The build-up to the Women’s World Cup is well and truly underway.
After a stalled, protracted battle over TV rights was finally resolved last month when BBC and ITV confirmed they would be showing the tournament, brands have finally started throwing their advertising spend behind the showpiece event for women’s football, which begins on 20 July.
It’s safe to say there has been a flurry of activity, necessitated by the short lead time most brands have had to work with. But after over 17 million people tuned into the Euros final in the summer of 2022, a watershed moment for the game and women’s sport in general, it’s little surprise that brands want to tie themselves to a genuine societal shift.
“It feels like there’s real excitement from brands,” ITV CMO Jane Stiller told Marketing Week earlier this week. “Everyone always wants longer for everything, but I don’t think it’s limited the creativity or the interest.”
‘From belonging to thriving’: Euros win sparks surging audiences for women’s sportResearch from the Women’s Sport Trust following the Euros showed 46% of new viewers to women’s sport have gone on to watch women’s cricket, with a further 46% continuing to watch women’s football. Of the 15.8 million viewers who had never watched women’s sport prior to the Euros, 16% were under 35 and 47% female. It’s an exciting, new audience for brands to be targeting.
But for all the excitement, it’s reasonable to level some criticism at brands for the delayed response to the competition. Marketing Week columnist Helen James highlighted the “chicken and egg” situation that developed around the tournament, with brands claiming the lack of confirmed media coverage made justifying ad spend difficult, while broadcasters said rights were too expensive without confirmed money from advertisers.
She concluded: “In a situation like this, someone has to make the first move. Brands should lead the charge and get ahead of those who lag behind in putting money behind women’s sport.”
It’s all kicking off
Unilever was one of the first major companies to throw its weight behind the competition. It announced back in May that its personal care brands (including Dove, Lux, Lifebuoy and Sure) would be official sponsors of the World Cup. It is the first time that a range of personal care products have sponsored a World Cup in either the men or women’s game – and a sign of the different opportunities open to brands in women’s football that they perhaps don’t feel are available in men’s football.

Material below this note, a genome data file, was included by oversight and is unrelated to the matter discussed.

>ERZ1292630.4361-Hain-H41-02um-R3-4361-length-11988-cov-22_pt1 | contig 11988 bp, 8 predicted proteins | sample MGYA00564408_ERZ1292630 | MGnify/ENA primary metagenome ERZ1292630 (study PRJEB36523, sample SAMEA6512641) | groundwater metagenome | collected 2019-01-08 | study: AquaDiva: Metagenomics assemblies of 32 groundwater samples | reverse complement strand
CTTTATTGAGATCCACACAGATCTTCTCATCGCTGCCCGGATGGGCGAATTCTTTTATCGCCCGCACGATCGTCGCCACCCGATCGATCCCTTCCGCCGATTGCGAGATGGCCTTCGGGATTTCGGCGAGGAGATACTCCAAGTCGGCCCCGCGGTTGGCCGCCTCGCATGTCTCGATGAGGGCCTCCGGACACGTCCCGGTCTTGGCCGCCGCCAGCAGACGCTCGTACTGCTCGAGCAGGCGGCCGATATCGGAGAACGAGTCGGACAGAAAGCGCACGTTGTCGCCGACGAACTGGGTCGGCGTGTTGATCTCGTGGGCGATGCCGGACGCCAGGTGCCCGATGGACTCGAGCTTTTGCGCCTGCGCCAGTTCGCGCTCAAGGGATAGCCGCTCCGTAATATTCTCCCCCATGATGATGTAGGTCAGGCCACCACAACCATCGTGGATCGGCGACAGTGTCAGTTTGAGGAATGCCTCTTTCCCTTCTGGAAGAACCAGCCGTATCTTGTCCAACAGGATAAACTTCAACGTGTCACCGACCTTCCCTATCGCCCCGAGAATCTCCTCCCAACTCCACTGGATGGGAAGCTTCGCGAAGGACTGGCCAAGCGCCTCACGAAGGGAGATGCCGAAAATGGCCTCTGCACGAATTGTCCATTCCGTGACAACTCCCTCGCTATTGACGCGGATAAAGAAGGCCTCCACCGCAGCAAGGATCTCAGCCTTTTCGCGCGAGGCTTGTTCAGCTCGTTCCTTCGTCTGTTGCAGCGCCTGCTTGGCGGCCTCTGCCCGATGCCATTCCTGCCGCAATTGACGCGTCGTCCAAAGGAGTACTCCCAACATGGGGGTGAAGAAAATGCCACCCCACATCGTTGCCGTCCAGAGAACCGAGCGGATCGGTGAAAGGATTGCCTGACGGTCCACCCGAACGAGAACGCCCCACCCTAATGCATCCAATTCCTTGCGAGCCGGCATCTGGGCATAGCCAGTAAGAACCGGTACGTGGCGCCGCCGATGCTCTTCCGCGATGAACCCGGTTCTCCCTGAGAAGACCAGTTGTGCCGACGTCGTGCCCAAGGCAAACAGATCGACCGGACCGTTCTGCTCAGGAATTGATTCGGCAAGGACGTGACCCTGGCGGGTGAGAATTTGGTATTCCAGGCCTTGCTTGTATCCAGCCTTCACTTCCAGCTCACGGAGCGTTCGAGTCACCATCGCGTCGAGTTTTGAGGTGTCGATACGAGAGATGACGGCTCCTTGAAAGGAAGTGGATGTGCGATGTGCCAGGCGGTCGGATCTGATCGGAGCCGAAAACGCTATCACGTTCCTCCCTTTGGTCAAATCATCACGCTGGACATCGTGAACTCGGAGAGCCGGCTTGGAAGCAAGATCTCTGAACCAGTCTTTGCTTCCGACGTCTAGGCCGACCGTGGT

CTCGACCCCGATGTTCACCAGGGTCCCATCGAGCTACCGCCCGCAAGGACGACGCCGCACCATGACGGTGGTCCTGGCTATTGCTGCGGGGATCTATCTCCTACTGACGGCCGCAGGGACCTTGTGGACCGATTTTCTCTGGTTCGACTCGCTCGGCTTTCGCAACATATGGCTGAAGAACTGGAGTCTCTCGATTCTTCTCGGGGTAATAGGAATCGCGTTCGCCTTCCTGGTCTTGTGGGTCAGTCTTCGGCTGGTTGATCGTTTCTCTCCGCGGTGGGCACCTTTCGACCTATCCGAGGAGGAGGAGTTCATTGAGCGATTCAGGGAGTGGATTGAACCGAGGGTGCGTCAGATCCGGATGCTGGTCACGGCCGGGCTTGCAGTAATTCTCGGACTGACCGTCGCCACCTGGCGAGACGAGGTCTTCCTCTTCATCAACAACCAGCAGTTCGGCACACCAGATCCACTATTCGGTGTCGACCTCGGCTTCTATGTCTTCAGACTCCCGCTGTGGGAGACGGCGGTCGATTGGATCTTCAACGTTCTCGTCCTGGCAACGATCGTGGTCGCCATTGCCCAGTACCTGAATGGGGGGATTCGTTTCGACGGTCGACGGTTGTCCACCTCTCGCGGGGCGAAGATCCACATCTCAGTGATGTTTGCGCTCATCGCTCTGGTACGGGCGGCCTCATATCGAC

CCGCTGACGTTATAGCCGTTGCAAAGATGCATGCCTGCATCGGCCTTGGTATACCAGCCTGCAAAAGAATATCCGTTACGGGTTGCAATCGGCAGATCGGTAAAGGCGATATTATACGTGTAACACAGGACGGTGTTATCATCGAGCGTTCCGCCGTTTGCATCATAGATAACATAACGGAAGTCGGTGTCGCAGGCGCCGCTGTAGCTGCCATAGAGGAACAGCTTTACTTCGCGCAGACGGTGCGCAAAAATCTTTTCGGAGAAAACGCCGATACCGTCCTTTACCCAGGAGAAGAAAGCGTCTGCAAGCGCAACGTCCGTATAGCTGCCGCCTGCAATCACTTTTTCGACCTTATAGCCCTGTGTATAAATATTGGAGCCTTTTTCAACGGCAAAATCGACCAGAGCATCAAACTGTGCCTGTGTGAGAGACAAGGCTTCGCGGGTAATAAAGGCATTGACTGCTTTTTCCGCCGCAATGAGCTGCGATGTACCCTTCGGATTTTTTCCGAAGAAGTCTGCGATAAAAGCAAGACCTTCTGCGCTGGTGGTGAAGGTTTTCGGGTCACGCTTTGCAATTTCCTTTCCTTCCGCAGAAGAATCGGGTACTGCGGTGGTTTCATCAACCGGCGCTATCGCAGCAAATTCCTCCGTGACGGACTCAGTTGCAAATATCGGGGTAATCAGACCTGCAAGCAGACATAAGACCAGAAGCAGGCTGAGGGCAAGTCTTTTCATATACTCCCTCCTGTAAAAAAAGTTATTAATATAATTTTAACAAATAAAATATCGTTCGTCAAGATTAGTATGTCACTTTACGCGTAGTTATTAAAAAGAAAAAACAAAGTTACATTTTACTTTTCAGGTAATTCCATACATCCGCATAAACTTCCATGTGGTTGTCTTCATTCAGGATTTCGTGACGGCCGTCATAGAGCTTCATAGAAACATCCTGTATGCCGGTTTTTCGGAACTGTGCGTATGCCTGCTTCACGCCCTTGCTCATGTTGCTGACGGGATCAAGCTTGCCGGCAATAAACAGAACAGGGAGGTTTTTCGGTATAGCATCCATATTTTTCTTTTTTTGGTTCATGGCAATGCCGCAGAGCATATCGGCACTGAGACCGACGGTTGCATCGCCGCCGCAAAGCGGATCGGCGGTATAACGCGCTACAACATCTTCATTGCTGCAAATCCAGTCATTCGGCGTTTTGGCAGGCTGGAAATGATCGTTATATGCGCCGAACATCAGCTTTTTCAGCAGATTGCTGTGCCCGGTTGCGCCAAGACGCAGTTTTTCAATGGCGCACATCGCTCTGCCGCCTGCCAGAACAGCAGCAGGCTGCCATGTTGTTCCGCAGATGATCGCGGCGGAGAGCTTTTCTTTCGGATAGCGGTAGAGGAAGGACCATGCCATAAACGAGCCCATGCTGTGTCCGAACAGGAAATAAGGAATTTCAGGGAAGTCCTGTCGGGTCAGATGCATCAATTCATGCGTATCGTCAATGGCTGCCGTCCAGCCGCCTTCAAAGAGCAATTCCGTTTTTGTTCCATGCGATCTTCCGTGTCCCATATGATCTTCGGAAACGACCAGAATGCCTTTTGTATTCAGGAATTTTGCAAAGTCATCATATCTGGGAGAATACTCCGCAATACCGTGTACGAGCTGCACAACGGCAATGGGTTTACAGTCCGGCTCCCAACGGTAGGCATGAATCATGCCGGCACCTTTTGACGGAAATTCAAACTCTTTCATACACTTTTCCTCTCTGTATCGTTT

Part of its sponsorship is a collaboration between Unilever and Fifa on its Women’s Development Programme, which promotes the growth of women and girl’s football around the globe. Unilever will also hand out 80,000 gift packs at Fifa events over the next few years.
Brands, give women a sporting chanceIt’s telling, too, that female beauty brand Venus has also invested in tying its brand to women’s football, partnering with England’s Lotte Wubben-Moy for an extension of its #MoveYourSkin campaign with an advert set to air during one of the opening fixtures of the tournament.
But if Unilever and Venus represent the new faces of brands getting involved with football, then Budweiser shows that traditional football advertisers are following the development of the women’s game with keen eyes too. Budweiser, to its credit, has been the ‘Official Beer of England’ since 2019 – just as the popularity of women’s football was growing but yet to truly explode – and it has thrown its weight into its latest campaign featuring Beth Mead and football legend Karen Carney.
Budweiser describes this as ‘the biggest trade campaign’ it has ever launched and will feature the usual combination of a 30-second TV spot along with OOH activations, in conjunction with joining forces with major retailers like Asda and Tesco. The partnership with Asda will see it sell branded bucket hats while 50p from every pack of 15x300ml bottles sold in Tesco will go to developing football through The FA.
Women’s sport enters ‘new era’ after Lionesses’ historic winOne of the accepted viewpoints around why it took so long for TV rights deals to be agreed for the tournament was that the early-morning kick-off times would put off brands. Some, though, are using the early starts to their advantage. Breakfast cereal brand Weetabix has invested £2.2m into its TV campaigns for the tournament, hoping to capitalise on the morning viewers to remind them to start the day with a bowl of cereal.
In addition, Weetabix is investing in on-pack promotion, giving away an official home nations shirt every 90 minutes and thousands of footballs. Its OOH activation sees it partnering with Boxpark Wembley (the scene of multiple tossed beers at past tournaments) to produce a special branded breakfast takeover of the location for England’s first stage matches. Flying milk bottles anyone?
There are sure to be dozens more campaigns announced and launched in the coming weeks but one thing is for sure: brands involvement in women’s sport doesn’t seem to be a passing phase.